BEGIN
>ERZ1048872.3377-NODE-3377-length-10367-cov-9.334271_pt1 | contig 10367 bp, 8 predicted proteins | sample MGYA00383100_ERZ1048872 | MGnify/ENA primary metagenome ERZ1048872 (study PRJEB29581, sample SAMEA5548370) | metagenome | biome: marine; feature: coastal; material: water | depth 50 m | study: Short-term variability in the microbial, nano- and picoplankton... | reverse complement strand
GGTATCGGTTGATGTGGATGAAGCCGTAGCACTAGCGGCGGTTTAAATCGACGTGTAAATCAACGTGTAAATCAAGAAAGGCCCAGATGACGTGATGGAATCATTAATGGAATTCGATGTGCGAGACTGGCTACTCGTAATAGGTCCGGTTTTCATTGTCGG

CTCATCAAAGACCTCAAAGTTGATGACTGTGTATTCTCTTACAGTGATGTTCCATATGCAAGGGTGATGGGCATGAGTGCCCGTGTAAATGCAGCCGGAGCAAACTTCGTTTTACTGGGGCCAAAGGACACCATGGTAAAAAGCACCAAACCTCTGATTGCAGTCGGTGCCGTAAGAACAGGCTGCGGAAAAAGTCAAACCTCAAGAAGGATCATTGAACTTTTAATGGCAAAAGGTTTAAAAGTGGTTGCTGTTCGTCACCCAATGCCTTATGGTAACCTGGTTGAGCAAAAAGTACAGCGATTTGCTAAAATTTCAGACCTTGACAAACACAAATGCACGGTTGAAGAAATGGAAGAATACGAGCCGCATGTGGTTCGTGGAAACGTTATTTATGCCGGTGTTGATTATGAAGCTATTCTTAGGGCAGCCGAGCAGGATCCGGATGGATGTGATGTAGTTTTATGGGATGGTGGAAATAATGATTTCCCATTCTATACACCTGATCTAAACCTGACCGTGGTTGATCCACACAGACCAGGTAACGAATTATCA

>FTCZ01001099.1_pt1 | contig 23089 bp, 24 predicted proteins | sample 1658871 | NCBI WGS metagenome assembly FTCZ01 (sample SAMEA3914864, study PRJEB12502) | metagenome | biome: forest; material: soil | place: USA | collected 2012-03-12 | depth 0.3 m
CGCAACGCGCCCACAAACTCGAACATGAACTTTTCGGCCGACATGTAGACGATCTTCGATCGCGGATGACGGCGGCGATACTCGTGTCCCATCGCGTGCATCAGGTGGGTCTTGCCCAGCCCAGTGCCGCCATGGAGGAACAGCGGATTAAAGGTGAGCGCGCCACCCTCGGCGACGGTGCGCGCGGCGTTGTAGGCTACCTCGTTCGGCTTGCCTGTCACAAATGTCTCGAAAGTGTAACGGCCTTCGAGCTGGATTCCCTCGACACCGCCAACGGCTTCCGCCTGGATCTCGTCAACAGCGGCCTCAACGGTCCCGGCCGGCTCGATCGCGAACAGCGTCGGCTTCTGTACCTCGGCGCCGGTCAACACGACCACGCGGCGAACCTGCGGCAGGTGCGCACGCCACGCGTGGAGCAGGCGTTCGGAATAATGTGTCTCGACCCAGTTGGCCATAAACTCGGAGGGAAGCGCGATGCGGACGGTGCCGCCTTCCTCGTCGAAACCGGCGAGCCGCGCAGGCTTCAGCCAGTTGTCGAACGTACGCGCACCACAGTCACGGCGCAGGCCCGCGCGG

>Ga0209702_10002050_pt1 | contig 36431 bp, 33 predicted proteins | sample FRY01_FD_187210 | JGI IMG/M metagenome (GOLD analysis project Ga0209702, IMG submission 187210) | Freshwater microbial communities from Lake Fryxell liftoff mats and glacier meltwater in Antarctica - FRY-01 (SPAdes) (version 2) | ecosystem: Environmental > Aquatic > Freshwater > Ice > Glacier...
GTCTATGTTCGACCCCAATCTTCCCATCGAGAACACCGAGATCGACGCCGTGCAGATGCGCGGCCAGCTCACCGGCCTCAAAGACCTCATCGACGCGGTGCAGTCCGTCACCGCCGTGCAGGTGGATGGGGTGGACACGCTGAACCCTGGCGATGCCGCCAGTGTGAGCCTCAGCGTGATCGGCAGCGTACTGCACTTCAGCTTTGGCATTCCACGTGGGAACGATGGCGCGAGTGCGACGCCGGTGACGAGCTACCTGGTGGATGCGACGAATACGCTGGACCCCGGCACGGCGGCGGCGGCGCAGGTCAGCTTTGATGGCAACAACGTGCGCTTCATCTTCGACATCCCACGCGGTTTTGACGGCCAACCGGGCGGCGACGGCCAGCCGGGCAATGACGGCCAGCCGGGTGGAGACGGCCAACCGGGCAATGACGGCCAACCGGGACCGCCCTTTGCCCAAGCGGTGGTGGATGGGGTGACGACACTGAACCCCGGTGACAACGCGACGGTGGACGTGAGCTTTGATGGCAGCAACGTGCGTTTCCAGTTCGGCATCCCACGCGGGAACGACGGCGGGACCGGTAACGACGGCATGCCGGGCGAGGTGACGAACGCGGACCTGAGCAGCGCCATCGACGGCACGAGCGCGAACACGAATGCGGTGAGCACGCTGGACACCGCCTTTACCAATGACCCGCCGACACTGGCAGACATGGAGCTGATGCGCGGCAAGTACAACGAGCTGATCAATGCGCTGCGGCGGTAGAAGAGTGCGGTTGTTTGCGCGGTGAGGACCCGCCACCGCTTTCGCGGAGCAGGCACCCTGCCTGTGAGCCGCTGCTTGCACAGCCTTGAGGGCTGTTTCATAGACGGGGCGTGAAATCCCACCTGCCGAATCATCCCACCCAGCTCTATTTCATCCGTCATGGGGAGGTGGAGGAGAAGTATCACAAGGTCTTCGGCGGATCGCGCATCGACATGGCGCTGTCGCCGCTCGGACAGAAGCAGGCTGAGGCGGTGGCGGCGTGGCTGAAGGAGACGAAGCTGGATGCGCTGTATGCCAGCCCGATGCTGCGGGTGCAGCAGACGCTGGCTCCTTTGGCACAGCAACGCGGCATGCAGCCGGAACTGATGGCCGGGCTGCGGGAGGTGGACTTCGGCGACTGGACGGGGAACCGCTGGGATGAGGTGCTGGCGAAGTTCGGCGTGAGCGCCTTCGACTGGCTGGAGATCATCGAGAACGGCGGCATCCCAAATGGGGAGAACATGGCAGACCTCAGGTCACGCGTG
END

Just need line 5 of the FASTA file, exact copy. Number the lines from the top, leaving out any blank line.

CGCAACGCGCCCACAAACTCGAACATGAACTTTTCGGCCGACATGTAGACGATCTTCGATCGCGGATGACGGCGGCGATACTCGTGTCCCATCGCGTGCATCAGGTGGGTCTTGCCCAGCCCAGTGCCGCCATGGAGGAACAGCGGATTAAAGGTGAGCGCGCCACCCTCGGCGACGGTGCGCGCGGCGTTGTAGGCTACCTCGTTCGGCTTGCCTGTCACAAATGTCTCGAAAGTGTAACGGCCTTCGAGCTGGATTCCCTCGACACCGCCAACGGCTTCCGCCTGGATCTCGTCAACAGCGGCCTCAACGGTCCCGGCCGGCTCGATCGCGAACAGCGTCGGCTTCTGTACCTCGGCGCCGGTCAACACGACCACGCGGCGAACCTGCGGCAGGTGCGCACGCCACGCGTGGAGCAGGCGTTCGGAATAATGTGTCTCGACCCAGTTGGCCATAAACTCGGAGGGAAGCGCGATGCGGACGGTGCCGCCTTCCTCGTCGAAACCGGCGAGCCGCGCAGGCTTCAGCCAGTTGTCGAACGTACGCGCACCACAGTCACGGCGCAGGCCCGCGCGG